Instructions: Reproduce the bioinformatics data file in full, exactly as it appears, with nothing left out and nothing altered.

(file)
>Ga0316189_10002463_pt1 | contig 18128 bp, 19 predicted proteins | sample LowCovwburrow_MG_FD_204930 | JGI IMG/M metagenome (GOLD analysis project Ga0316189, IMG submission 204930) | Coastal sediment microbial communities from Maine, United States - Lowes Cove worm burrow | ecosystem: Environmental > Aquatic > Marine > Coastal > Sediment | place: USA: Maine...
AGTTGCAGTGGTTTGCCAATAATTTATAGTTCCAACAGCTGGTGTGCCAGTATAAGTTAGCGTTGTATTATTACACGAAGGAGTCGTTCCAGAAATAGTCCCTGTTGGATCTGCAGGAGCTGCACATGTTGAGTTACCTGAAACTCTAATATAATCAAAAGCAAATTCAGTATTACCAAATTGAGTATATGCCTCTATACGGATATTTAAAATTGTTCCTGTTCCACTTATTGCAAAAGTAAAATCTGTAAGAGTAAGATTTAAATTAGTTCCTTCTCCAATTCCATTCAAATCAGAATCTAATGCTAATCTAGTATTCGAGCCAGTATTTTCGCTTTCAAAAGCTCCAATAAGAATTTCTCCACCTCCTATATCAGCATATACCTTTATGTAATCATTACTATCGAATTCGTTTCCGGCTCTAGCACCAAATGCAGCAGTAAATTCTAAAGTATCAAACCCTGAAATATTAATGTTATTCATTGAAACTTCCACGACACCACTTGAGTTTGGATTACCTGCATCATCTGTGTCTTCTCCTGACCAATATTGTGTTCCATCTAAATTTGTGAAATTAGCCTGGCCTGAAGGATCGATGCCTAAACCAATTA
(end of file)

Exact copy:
>Ga0316189_10002463_pt1 | contig 18128 bp, 19 predicted proteins | sample LowCovwburrow_MG_FD_204930 | JGI IMG/M metagenome (GOLD analysis project Ga0316189, IMG submission 204930) | Coastal sediment microbial communities from Maine, United States - Lowes Cove worm burrow | ecosystem: Environmental > Aquatic > Marine > Coastal > Sediment | place: USA: Maine...
AGTTGCAGTGGTTTGCCAATAATTTATAGTTCCAACAGCTGGTGTGCCAGTATAAGTTAGCGTTGTATTATTACACGAAGGAGTCGTTCCAGAAATAGTCCCTGTTGGATCTGCAGGAGCTGCACATGTTGAGTTACCTGAAACTCTAATATAATCAAAAGCAAATTCAGTATTACCAAATTGAGTATATGCCTCTATACGGATATTTAAAATTGTTCCTGTTCCACTTATTGCAAAAGTAAAATCTGTAAGAGTAAGATTTAAATTAGTTCCTTCTCCAATTCCATTCAAATCAGAATCTAATGCTAATCTAGTATTCGAGCCAGTATTTTCGCTTTCAAAAGCTCCAATAAGAATTTCTCCACCTCCTATATCAGCATATACCTTTATGTAATCATTACTATCGAATTCGTTTCCGGCTCTAGCACCAAATGCAGCAGTAAATTCTAAAGTATCAAACCCTGAAATATTAATGTTATTCATTGAAACTTCCACGACACCACTTGAGTTTGGATTACCTGCATCATCTGTGTCTTCTCCTGACCAATATTGTGTTCCATCTAAATTTGTGAAATTAGCCTGGCCTGAAGGATCGATGCCTAAACCAATTA